This 2007 genome-wide SNP study provides some information on geographic population structure in Britain.
 Thirteen genomic regions showing strong geographical variation are listed in Table 1, and Supplementary Fig. 7 shows the way in which their allele frequencies vary geographically. The predominant pattern is variation along a NW/SE axis. The most likely cause for these marked geographical differences is natural selection, most plausibly in populations ancestral to those now in the UK. Variation due to selection has previously been implicated at LCT (lactase) and major histocompatibility complex(MHC)7–9, and within-UK differentiation at 4p14 has been found independently10, but others seem to be new findings. All but three of the regions contain known genes. Aside from evolutionary interest, genes showing evidence of natural selection are particularly interesting for the biology of traits such as infectious diseases; possible targets for selection include NADSYN1 (NAD synthetase 1) at 11q13, which could have a role in prevention of pellagra, as well as TLR1 (toll-like receptor 1) at 4p14, for which a role in the biology of tuberculosis and leprosy has been suggested10.

There may be important population structure that is not well captured by current geographical region of residence. Present implementations of strongly model-based approaches such as STRUCTURE11,12 are impracticable for data sets of this size, and we reverted to the classical method of principal components13,14, using a subset of 197,175 SNPs chosen to reduce inter-locus linkage disequilibrium. Nevertheless, four of the first six principal components clearly picked up effects attributable to local linkage disequilibrium rather than genome-wide structure. The remaining two components show the same predominant geographical trend from NW to SE but, perhaps unsurprisingly, London is set somewhat apart (Supplementary Fig. 8).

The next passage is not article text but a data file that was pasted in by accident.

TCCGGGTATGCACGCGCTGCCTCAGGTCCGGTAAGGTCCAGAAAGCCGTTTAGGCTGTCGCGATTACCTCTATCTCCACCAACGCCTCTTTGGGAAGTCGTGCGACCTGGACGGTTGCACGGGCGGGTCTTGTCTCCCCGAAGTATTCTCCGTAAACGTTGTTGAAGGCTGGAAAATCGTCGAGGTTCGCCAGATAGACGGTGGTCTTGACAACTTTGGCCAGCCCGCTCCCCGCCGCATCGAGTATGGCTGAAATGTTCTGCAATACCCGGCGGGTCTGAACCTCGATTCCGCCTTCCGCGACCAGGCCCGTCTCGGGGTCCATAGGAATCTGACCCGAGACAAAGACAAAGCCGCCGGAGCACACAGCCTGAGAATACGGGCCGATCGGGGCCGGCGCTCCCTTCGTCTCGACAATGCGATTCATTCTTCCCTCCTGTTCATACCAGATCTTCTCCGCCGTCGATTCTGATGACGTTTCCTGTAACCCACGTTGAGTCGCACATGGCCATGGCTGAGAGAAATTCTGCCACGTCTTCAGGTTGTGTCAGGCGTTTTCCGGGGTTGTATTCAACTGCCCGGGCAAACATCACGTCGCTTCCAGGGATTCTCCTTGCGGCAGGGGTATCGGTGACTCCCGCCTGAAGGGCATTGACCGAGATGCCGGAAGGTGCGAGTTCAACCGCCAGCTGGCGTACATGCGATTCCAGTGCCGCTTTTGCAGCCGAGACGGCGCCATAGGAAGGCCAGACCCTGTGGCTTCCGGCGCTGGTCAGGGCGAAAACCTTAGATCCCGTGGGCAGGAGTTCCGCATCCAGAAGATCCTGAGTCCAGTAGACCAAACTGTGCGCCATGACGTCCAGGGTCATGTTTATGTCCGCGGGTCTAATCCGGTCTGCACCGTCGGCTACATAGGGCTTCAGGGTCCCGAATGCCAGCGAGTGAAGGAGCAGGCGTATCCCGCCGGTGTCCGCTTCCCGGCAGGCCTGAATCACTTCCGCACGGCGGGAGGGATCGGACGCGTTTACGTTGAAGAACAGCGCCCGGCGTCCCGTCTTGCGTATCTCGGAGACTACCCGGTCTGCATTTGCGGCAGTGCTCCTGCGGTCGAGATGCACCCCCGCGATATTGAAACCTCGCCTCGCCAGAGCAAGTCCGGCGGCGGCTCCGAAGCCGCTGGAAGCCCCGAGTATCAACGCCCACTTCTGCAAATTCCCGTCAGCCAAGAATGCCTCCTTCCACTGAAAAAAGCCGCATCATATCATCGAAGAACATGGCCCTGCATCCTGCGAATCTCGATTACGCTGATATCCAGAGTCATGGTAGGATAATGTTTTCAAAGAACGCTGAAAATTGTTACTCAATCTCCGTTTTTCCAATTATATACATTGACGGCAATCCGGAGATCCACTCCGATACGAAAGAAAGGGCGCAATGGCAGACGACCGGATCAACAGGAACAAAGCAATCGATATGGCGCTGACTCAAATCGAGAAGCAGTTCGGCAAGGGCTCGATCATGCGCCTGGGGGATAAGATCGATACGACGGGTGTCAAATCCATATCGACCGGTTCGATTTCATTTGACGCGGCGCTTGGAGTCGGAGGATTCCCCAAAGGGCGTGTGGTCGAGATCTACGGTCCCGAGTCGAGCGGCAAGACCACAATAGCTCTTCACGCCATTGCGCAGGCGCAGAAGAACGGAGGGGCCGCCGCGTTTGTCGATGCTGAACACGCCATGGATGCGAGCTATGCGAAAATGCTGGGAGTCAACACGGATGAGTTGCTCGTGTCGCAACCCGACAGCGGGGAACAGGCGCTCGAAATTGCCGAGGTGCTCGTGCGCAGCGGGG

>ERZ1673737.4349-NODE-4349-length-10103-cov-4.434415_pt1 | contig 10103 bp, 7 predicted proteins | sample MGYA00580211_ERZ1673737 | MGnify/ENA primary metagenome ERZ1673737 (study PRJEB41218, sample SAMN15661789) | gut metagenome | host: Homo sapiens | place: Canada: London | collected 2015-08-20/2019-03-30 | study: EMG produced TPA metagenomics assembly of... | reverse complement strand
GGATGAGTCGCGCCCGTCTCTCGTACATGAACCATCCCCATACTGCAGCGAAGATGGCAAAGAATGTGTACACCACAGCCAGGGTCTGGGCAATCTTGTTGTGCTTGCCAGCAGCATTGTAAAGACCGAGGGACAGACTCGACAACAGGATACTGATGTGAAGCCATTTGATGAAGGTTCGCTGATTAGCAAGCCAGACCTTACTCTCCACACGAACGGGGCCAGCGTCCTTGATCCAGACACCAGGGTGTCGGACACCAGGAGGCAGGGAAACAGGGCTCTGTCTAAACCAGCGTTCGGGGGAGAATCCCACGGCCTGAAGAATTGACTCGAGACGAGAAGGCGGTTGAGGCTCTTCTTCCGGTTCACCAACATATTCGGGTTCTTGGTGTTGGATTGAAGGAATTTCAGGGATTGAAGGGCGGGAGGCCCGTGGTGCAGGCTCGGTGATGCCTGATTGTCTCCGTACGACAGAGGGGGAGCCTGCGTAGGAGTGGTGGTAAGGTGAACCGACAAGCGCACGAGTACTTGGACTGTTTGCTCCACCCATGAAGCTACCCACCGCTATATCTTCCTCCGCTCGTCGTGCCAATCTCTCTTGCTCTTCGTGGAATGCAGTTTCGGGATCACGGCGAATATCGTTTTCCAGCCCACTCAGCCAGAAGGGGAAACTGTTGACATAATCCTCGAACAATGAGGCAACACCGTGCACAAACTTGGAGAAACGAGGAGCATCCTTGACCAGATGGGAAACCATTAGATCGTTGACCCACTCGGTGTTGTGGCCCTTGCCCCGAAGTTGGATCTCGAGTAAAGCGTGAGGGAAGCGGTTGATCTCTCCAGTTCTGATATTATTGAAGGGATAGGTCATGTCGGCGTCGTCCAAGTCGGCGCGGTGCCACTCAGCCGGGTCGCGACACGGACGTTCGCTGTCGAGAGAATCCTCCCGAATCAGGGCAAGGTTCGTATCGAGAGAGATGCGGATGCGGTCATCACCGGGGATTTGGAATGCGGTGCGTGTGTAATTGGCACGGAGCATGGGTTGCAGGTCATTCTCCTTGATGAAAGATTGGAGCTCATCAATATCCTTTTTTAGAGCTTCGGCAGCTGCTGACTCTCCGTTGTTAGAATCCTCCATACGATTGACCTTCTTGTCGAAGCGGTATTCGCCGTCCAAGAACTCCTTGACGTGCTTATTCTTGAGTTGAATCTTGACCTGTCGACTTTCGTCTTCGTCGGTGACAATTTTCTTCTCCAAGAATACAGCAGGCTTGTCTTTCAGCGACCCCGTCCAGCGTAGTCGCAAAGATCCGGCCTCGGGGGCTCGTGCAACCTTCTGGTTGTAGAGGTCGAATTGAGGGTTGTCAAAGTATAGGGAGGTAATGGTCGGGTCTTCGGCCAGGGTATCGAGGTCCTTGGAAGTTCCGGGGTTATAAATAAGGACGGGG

[The Wellcome Trust Case Control Consortium. Genome-wide association study of 14,000 cases of seven common diseases and 3,000 shared controls. Nature 447, 661-678 (7 June 2007) | doi:10.1038/nature05911]
A later study ("Investigation of the fine structure of European populations with applications to disease association studies") finds 11 of these 13 SNPs are also "involved in East–West and North–South gradients covering all of Europe".
I'd prefer to see Scotland broken down by region -- I'd expect Lowlanders to be more similar to northern English. Ignoring London and Scotland, we see a continuum with East Anglia on one end and Wales on the other, consistent with the major trend detected here being varying proportions of continental Germanic and indigenous British ancestry.